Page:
New state law stretches animal control budget |

New state law stretches animal control budget

Christina M. Currie

A law enacted in the 1999 Colorado legislative session has caused the Craig Police Department animal control budget to increase by 37.7 percent. The law requires that all animals picked up by animal control be held for five days instead of the usual three.

The increase will be in boarding costs because the law calls for animals to be kept at least five business days, which Animal Control Officer Amy Andrews said usually means six or seven days because the Craig Animal Shelter is closed for a half-day on Saturday and all day Sunday.

The law has been in effect since July.

“We haven’t seen a real increase in animals kept at the shelter,” she said. “I do hope it increases an animal’s chance of being adopted.”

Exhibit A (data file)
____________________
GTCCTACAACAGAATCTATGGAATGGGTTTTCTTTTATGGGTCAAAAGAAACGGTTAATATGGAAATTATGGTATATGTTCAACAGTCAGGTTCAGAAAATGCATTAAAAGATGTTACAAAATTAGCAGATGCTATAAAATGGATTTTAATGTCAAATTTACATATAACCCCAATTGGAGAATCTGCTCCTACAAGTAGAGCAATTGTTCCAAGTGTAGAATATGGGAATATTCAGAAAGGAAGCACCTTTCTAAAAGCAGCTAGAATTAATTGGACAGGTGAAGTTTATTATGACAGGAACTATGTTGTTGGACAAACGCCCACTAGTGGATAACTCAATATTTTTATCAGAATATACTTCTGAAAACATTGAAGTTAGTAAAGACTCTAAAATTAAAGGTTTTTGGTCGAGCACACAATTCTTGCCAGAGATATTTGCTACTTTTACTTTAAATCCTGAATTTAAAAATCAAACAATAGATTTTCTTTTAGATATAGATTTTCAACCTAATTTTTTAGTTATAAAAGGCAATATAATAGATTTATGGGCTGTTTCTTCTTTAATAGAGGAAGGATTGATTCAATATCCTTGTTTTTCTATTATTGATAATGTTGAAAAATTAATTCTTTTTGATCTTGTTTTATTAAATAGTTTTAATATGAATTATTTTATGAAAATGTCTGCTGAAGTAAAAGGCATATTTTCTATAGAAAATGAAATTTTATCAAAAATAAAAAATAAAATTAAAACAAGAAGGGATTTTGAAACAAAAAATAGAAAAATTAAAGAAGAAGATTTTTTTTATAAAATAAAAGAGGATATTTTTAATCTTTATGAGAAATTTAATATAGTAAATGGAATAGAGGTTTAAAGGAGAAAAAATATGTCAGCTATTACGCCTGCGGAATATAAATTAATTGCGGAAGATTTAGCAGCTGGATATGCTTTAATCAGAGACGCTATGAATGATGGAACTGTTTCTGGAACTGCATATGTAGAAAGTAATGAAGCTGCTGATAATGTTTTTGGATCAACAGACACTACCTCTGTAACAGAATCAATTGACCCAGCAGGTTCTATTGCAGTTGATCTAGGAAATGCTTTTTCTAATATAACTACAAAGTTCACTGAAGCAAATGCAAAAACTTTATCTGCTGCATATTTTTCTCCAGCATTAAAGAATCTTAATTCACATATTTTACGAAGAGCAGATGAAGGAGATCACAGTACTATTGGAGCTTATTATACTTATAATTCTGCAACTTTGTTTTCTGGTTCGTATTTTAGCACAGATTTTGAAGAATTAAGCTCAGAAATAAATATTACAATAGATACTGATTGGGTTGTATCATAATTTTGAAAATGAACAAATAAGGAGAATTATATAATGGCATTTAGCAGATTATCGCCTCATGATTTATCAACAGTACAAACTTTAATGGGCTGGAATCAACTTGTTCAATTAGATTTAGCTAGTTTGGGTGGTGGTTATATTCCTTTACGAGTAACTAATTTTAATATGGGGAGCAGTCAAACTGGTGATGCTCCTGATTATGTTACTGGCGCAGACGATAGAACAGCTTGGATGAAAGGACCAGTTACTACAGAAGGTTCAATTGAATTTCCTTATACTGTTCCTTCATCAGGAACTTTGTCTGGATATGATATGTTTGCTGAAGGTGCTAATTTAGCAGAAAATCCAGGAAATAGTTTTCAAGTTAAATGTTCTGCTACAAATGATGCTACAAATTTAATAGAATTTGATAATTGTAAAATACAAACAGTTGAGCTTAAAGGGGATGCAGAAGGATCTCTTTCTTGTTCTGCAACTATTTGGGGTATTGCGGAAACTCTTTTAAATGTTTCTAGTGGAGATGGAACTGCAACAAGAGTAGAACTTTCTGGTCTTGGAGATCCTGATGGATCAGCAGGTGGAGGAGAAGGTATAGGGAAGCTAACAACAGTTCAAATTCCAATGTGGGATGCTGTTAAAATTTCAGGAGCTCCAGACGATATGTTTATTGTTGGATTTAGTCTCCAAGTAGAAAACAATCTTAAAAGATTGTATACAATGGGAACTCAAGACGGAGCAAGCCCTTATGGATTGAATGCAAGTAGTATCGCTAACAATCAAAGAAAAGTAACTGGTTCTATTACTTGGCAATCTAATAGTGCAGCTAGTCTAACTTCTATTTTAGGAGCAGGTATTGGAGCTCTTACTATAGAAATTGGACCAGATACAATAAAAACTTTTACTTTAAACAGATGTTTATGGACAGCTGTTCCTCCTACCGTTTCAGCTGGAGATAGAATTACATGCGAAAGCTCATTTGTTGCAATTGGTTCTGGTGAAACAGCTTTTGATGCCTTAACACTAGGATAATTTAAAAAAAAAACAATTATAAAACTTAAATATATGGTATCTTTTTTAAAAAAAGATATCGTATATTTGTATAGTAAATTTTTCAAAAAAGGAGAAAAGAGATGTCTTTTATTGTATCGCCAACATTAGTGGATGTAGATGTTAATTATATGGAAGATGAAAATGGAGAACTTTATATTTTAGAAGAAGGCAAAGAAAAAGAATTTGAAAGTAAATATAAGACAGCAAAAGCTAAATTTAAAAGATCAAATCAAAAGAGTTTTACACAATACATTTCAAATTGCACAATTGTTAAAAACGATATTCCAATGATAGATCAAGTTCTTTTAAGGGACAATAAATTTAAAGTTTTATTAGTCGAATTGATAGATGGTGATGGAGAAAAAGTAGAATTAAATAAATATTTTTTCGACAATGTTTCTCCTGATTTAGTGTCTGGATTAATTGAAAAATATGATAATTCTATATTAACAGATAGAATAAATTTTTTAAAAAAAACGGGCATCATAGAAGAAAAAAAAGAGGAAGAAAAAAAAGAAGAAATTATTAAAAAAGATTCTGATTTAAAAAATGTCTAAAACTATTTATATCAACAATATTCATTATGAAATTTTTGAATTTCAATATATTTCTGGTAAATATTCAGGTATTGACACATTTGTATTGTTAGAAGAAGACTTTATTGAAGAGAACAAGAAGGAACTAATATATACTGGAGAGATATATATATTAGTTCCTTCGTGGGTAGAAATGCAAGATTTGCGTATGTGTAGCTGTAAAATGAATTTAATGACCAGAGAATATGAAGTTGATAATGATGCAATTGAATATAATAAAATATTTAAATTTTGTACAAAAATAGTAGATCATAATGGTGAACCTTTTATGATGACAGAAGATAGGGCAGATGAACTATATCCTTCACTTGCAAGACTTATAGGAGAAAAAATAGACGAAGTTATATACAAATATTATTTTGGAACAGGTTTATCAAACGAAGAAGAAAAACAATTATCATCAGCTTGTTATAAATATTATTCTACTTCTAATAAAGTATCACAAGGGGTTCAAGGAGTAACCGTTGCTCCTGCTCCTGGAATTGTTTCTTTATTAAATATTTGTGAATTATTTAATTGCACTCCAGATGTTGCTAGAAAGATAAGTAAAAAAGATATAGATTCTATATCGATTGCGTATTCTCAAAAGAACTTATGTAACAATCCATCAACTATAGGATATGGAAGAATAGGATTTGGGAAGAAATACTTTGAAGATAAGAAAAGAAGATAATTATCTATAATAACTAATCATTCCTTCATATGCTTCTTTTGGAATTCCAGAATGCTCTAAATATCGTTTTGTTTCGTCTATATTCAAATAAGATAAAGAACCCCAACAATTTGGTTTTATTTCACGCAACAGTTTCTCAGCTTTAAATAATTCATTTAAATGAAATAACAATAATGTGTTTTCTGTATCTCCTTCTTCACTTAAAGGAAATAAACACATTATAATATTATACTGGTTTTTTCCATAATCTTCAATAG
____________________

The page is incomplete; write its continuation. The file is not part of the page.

1998 was a low year for animals picked up with 758 collected from Craig streets. Of those, 324, or 42 percent, were euthanized which is the least amount of animals euthanized since 1991. This year, the numbers are on pace to exceed 1999. So far, 643 animals have been picked up and 249 euthanized.

The law has a clause that if an animal is abandoned, it can be euthanized at any time the shelter sees fit.

“We don’t know when an animal has been abandoned,” Andrews said. “It’s hard to tell so we just keep it for the full five days to be safe.”

Boarding costs for each animal are $9 per night and the Police Department has budgeted $19,280 for boarding costs for 2000 as opposed to the $14,000 budgeted for 1999.

The law has not flooded the shelter with animals as some expected. According to Andrews, she has always had enough space.